Looking to the future, astronomers are excited to see how machine learning – aka. deep learning and artificial intelligence (AI) – will enhance surveys. One field that is already benefitting in the search for extrasolar planets, where researchers rely on machine-learning algorithms to distinguish between faint signals and background noise. As this field continues to transition from discovery to characterization, the role of machine intelligence is likely to become even more critical.
Take the Kepler Space Telescope, which accounted for 2879 confirmed discoveries (out of the 4,575 exoplanets discovered made to date) during its nearly ten years of service. After examining the data collected by Kepler using a new deep-learning neural network called ExoMiner, a research team at NASA’s Ames Research Center was able to detect 301 more planetary signals and add them to the growing census of exoplanets.
These newly-detected exoplanets and the ExoMiner algorithm were described in a paper that was recently accepted for publication in the Astrophysical Journal. The paper and project team were led by Hamed Valizadegan, a machine learning manager with the Universities Space Research Association (USRA) at NASA Ames’, and included multiple researchers from the USRA, the SETI Institute, and universities from all around the world.
As they indicate in their paper, all 301 of the machine-validated planets were originally detected by the Kepler Science Operations Center pipeline. These planets were also promoted to the status of planet “candidate” by the Kepler Science Office (in other words, not confirmed). However, before the Kepler Kepler archive was examined using ExoMiner, no one was able to verify that these potential signals were exoplanets.
Like all machine-learning techniques, this new deep neural network learns to identify patterns based on the data it has been provided. In the case of ExoMiner, researchers at NASA Ames designed it using various tests and properties that human experts use to confirm the presence of exoplanets. Combined with NASA’s Supercomputer (Pleiades), it uses this knowledge to distinguish between actual exoplanets and various types of “false positives.”
Also indicated in the paper is how ExoMiner is more precise and consistent in ruling out false positives and identifying signatures of planets while also showing science teams how it arrived at its conclusion. As Valizadegan explained:
“When ExoMiner says something is a planet, you can be sure it’s a planet. ExoMiner is highly accurate and in some ways more reliable than both existing machine classifiers and the human experts it’s meant to emulate because of the biases that come with human labeling. Now that we’ve trained ExoMiner using Kepler data, with a little fine-tuning, we can transfer that learning to other missions, including TESS, which we’re currently working on. There’s room to grow.”
When a planet crosses directly between us and its star, the light curve is altered slightly, which astronomers use to determine the presence of planets. Credit: NASA’s Goddard Space Flight Center
ExoMiner was specifically designed to assist experts who search through the data gathered during the Kepler and K2 campaigns. The reason for this has to do with the exoplanet-hunting method used by Kepler and its successor, the Transiting Exoplanet Survey Satellite (TESS). This consists of monitoring thousands of stars for signs of periodic dips in luminosity, which could be caused by exoplanets passing in front of them (aka. transiting) relative to the observer.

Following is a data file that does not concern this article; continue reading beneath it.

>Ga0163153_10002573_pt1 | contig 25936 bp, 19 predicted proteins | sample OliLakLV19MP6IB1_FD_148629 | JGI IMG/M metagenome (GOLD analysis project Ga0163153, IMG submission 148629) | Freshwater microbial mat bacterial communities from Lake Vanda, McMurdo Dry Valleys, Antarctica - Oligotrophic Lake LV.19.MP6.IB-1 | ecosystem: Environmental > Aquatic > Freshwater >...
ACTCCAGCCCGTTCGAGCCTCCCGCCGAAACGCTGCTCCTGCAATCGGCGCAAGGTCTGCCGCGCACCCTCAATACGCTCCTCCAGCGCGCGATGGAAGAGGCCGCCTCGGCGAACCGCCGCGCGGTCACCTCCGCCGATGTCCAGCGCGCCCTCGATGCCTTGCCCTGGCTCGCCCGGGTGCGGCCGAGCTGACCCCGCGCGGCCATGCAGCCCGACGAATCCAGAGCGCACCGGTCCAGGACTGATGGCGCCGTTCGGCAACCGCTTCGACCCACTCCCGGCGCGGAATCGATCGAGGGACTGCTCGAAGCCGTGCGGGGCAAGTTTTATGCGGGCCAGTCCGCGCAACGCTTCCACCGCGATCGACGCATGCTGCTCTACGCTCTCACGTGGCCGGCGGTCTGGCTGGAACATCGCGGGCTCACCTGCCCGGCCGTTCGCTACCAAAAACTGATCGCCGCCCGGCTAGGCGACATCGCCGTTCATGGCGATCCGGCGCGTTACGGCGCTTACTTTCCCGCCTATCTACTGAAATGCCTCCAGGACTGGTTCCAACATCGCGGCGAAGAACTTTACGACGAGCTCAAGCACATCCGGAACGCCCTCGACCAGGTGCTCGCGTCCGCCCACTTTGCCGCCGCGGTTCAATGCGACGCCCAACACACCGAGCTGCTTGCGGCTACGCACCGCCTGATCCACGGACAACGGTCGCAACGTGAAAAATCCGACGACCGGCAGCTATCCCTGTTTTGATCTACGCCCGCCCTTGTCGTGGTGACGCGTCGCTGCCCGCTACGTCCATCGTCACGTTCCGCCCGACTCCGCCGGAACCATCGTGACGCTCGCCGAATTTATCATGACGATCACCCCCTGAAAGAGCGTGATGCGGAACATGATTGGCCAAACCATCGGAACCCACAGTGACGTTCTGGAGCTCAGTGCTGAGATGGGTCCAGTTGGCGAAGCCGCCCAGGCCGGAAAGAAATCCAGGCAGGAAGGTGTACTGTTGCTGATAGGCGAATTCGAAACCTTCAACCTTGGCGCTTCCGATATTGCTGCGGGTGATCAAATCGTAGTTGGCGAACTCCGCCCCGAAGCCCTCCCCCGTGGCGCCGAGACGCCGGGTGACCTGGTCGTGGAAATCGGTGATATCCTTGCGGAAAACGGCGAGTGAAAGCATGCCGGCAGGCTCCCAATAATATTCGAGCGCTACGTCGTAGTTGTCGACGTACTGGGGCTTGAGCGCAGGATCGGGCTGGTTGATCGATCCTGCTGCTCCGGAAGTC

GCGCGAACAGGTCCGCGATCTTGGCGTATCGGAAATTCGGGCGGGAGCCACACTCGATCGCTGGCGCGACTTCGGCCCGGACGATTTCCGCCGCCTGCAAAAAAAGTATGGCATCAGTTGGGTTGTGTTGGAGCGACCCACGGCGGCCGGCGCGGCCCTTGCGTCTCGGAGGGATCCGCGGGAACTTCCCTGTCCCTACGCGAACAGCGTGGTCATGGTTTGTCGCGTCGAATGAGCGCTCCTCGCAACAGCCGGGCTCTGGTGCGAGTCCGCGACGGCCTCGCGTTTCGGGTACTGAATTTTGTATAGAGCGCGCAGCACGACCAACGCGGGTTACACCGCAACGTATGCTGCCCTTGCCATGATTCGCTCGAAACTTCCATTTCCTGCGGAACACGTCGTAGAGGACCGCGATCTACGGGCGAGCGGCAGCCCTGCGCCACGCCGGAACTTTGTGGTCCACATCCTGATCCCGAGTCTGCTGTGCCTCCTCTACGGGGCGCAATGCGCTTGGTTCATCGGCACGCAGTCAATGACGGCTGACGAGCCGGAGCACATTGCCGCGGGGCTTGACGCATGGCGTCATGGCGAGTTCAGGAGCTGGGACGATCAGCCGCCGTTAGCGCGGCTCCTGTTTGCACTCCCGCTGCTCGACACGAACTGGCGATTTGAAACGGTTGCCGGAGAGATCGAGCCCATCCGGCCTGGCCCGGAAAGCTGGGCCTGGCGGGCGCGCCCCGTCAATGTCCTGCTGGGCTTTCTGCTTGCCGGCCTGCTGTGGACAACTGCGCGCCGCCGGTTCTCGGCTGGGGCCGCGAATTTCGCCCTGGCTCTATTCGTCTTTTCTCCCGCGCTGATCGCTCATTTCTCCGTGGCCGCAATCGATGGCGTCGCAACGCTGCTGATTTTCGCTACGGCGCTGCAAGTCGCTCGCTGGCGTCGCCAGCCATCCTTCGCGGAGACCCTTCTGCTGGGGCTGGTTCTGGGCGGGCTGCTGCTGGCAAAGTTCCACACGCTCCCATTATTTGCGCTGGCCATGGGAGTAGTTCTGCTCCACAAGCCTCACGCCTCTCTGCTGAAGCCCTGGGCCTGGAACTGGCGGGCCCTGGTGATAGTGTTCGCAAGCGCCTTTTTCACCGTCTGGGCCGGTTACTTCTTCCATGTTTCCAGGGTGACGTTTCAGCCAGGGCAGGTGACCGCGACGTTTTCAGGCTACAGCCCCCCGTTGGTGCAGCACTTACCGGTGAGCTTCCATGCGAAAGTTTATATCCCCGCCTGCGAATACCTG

Known as the Transit Method (aka. Transit Photometry), this technique is the most effective means of exoplanet-detection to date, accounting for over 75% of all discoveries made to date. However, it is also subject to a substantial rate of false positives, which can be as high as 40% in single-planet systems (based on a 2012 study of Kepler mission data). What’s more, it is only effective for about 10% of star systems since they must be edge-on relative to the observer for transits to be visible.
The primary way of getting around this is to monitor thousands of stars in a single field, which creates the data-mining burden (mentioned above). For all of these reasons, having an automated helper that can process the data reliably (by knowing exactly what to look for) is a huge game-changer. As Jon Jenkins, an exoplanet scientist at NASA’s Ames Research Center, said in a recent NASA press release:
“Unlike other exoplanet-detecting machine learning programs, ExoMiner isn’t a black box – there is no mystery as to why it decides something is a planet or not. We can easily explain which features in the data lead ExoMiner to reject or confirm a planet… These 301 discoveries help us better understand planets and solar systems beyond our own, and what makes ours so unique.”
Unfortunately, none of the newly confirmed planets are believed to be “Earth-like,” meaning they are not rocky in composition nor do they orbit within their parent stars’ habitable zone (HZ). But they have some characteristics in common with the overall population of confirmed exoplanets in our galactic neighborhood, making these 301 planets a fitting addition to the exoplanet census.
In the very near future, ExoMiner and other machine learning techniques will prove very useful to missions relying on Transit Photometry. This includes TESS, which is scheduled to remain in operation until Sept. 2022 (barring further extensions), but also the ESA’s PLAnetary Transits and Oscillations of stars (PLATO) mission and NASA’s Nancy Grace Roman Space Telescope (RST) – which are scheduled to launch in 2026 and 2027 (respectively).